Salinity refers to the saltiness of water caused by the dissolution of minerals in rocks, soils and decomposing plant material. The level of salinity in a river, for instance, depends on the geological and climatic environments through which the river flows. Salinity increases downstream, as salts are continuously added through natural and anthropogenic processes such as mining, industry and agriculture, but are only minimally removed through technological interventions or diluted by precipitation (du Preez et al. 2000).
High levels of salinity can lead to the "salinisation of irrigated soils, diminished crop yields, increased scale formation and corrosion in domestic and industrial water pipes, and changes in the biotic communities." 1 000 mg/L is considered moderate salinity and is generally tolerated by humans; however, at levels above 3 000 mg/L (high salinity) fatal intestinal damage and renal damage can occur (DEAT 2009).
Salt can accumulate on the surface as a crust, or in soil, when evapotranspiration exceeds precipitation.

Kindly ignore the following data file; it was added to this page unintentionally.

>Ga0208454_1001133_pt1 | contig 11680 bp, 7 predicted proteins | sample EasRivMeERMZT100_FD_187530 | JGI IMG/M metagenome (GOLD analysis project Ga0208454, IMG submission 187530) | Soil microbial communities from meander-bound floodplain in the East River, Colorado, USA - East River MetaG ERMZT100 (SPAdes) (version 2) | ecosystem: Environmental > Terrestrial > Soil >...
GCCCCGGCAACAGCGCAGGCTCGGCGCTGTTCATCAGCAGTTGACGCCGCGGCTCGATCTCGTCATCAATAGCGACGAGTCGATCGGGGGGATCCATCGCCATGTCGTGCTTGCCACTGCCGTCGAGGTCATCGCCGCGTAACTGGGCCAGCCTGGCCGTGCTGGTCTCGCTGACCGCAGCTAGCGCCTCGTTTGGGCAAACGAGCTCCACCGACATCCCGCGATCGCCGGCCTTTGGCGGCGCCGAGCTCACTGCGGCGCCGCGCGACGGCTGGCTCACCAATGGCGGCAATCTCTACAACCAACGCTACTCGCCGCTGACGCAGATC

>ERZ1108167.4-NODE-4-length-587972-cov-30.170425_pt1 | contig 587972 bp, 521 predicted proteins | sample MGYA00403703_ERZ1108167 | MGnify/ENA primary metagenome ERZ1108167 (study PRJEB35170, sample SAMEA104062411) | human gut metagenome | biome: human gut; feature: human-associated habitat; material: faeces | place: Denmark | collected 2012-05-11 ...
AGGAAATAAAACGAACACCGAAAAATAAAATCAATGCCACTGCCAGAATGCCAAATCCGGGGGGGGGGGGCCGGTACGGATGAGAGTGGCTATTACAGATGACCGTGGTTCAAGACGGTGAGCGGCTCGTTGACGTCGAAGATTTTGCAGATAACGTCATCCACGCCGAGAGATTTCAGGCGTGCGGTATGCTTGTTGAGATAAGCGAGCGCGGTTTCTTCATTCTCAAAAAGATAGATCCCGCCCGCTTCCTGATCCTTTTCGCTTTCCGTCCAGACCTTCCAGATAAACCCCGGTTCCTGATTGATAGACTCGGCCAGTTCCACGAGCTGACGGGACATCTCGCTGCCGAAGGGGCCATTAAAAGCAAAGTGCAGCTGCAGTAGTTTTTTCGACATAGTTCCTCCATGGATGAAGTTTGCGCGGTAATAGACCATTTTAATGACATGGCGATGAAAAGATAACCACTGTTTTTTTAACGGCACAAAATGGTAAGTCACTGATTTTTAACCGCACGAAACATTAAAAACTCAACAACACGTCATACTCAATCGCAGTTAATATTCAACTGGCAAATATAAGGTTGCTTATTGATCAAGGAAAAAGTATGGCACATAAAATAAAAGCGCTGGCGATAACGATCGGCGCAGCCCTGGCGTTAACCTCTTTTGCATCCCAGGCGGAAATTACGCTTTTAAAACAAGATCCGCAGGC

Source: Reed 2009
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Water quality in all reaches of the Limpopo River in Botswana and South Africa is dominated by high levels of sodium and chloride (LBPTC 2010). Although naturally occurring geological characteristics contribute to salinity to some extent, poorly managed irrigation systems are the primary cause of high levels of soil and water salinity in the basin. Large-scale commercial irrigation systems utilise equipment and systems to manage salinity; however, smaller scale operations do not have access to this sophisticated equipment (FAO 2004) and as a result up to 10 % of soils in South Africa are saline.